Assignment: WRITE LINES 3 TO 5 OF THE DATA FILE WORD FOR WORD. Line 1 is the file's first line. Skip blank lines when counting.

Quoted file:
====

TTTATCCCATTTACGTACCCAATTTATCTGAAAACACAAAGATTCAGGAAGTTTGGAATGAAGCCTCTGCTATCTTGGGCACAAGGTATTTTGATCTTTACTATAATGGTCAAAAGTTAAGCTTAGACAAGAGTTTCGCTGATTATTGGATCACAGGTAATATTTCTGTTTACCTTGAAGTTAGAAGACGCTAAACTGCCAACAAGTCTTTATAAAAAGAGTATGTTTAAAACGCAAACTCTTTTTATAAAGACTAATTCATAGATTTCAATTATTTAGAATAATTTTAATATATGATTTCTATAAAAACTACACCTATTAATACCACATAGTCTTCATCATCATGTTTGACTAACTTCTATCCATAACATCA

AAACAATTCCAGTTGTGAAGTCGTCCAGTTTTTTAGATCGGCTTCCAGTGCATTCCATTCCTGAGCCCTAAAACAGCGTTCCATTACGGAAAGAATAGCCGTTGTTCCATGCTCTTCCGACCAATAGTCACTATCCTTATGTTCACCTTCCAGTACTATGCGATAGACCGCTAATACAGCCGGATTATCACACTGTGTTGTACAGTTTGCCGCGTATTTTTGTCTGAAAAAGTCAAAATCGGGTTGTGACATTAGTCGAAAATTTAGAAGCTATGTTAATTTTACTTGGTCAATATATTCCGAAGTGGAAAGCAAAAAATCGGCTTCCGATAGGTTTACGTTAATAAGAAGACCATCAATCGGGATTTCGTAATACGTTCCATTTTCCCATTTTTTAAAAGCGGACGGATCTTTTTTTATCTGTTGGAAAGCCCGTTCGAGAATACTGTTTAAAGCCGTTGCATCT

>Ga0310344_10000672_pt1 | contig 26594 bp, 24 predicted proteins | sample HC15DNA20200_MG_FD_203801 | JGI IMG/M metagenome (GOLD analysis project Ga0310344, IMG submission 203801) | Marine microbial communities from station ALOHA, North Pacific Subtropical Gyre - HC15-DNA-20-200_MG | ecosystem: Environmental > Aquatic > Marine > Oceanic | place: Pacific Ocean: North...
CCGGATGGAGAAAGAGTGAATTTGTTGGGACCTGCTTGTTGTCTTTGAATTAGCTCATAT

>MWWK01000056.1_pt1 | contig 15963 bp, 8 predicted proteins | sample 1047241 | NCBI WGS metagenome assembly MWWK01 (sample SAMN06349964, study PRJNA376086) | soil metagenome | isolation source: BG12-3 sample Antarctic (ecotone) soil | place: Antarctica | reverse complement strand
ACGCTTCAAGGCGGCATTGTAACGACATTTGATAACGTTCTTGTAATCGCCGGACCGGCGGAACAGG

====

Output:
>Ga0310344_10000672_pt1 | contig 26594 bp, 24 predicted proteins | sample HC15DNA20200_MG_FD_203801 | JGI IMG/M metagenome (GOLD analysis project Ga0310344, IMG submission 203801) | Marine microbial communities from station ALOHA, North Pacific Subtropical Gyre - HC15-DNA-20-200_MG | ecosystem: Environmental > Aquatic > Marine > Oceanic | place: Pacific Ocean: North...
CCGGATGGAGAAAGAGTGAATTTGTTGGGACCTGCTTGTTGTCTTTGAATTAGCTCATAT

>MWWK01000056.1_pt1 | contig 15963 bp, 8 predicted proteins | sample 1047241 | NCBI WGS metagenome assembly MWWK01 (sample SAMN06349964, study PRJNA376086) | soil metagenome | isolation source: BG12-3 sample Antarctic (ecotone) soil | place: Antarctica | reverse complement strand